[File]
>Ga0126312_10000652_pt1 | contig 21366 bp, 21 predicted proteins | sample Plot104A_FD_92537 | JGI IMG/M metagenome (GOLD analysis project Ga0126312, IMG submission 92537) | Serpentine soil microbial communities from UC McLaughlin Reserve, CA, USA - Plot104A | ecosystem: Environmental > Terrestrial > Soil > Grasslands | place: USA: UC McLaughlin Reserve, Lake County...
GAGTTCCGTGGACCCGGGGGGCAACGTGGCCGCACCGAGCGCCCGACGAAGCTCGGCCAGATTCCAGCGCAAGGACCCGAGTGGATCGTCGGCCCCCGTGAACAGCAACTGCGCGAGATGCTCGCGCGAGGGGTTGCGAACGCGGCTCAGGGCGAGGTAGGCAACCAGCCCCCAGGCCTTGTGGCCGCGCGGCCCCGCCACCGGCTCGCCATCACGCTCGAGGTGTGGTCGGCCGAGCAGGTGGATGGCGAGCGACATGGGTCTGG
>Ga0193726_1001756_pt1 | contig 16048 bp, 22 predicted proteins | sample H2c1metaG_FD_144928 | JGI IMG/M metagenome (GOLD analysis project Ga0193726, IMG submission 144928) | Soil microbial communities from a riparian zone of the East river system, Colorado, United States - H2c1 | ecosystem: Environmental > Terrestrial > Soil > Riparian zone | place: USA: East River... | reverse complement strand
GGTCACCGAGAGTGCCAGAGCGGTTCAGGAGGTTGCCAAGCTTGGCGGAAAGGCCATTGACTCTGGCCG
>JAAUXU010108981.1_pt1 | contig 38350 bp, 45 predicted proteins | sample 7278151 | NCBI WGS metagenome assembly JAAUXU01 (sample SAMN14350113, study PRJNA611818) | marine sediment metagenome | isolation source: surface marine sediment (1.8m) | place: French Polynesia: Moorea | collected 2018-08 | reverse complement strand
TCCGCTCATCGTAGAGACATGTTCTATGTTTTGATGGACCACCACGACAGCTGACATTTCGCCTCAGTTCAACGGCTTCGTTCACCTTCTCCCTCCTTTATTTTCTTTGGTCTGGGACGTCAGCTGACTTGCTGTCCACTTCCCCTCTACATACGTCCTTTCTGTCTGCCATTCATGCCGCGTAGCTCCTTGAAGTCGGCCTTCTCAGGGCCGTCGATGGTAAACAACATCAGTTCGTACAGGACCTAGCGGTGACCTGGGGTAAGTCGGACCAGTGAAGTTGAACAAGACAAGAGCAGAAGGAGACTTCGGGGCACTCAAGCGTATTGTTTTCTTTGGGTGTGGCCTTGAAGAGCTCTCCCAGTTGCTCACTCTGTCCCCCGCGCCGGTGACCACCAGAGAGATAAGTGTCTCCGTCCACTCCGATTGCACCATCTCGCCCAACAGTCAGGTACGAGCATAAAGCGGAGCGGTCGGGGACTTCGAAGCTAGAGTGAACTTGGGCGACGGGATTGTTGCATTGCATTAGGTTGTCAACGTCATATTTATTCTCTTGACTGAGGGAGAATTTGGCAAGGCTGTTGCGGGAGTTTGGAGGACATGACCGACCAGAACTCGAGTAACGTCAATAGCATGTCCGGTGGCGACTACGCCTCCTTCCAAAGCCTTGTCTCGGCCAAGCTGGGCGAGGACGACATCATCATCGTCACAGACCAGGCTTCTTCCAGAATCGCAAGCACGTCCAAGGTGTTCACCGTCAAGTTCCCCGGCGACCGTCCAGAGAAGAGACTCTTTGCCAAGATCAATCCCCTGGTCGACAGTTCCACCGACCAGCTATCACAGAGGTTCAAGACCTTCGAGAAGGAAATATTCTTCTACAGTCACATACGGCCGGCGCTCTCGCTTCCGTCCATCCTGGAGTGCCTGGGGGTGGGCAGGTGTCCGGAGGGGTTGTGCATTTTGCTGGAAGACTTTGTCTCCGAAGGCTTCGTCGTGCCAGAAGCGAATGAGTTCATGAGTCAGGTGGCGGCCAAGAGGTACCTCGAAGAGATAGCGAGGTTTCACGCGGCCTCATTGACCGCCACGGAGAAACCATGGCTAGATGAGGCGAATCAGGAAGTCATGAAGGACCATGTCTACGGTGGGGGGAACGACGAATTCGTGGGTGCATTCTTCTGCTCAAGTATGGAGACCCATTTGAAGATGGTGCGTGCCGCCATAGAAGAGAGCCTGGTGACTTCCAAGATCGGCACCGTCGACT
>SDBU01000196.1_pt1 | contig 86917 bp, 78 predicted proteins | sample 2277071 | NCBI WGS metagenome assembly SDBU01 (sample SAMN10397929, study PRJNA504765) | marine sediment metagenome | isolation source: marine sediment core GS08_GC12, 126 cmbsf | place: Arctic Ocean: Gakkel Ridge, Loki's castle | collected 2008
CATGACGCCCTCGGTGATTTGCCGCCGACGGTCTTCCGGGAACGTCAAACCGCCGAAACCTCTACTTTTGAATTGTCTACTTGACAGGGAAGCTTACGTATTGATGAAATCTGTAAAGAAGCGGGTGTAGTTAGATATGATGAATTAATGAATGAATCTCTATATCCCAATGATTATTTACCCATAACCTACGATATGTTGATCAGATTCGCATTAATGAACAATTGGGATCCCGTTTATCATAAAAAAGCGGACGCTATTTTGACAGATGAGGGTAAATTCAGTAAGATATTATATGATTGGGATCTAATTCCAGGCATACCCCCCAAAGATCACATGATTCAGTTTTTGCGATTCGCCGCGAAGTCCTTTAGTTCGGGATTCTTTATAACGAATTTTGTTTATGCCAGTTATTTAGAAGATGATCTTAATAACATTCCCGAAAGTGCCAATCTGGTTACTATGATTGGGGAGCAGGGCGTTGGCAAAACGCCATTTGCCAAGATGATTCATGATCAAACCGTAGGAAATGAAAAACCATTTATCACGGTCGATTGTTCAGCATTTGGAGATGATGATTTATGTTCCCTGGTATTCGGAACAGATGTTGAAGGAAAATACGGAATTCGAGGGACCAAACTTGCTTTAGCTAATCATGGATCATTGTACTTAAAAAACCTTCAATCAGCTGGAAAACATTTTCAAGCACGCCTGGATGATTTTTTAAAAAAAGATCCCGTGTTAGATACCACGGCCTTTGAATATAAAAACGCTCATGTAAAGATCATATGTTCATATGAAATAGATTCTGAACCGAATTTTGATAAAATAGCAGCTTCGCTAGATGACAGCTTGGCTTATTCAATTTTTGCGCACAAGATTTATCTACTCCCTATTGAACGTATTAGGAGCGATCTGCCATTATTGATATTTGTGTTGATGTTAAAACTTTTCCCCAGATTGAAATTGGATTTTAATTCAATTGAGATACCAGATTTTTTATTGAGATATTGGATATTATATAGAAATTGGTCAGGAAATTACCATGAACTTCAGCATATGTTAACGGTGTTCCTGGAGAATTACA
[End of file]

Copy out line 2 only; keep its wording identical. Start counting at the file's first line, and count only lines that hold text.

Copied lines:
GAGTTCCGTGGACCCGGGGGGCAACGTGGCCGCACCGAGCGCCCGACGAAGCTCGGCCAGATTCCAGCGCAAGGACCCGAGTGGATCGTCGGCCCCCGTGAACAGCAACTGCGCGAGATGCTCGCGCGAGGGGTTGCGAACGCGGCTCAGGGCGAGGTAGGCAACCAGCCCCCAGGCCTTGTGGCCGCGCGGCCCCGCCACCGGCTCGCCATCACGCTCGAGGTGTGGTCGGCCGAGCAGGTGGATGGCGAGCGACATGGGTCTGG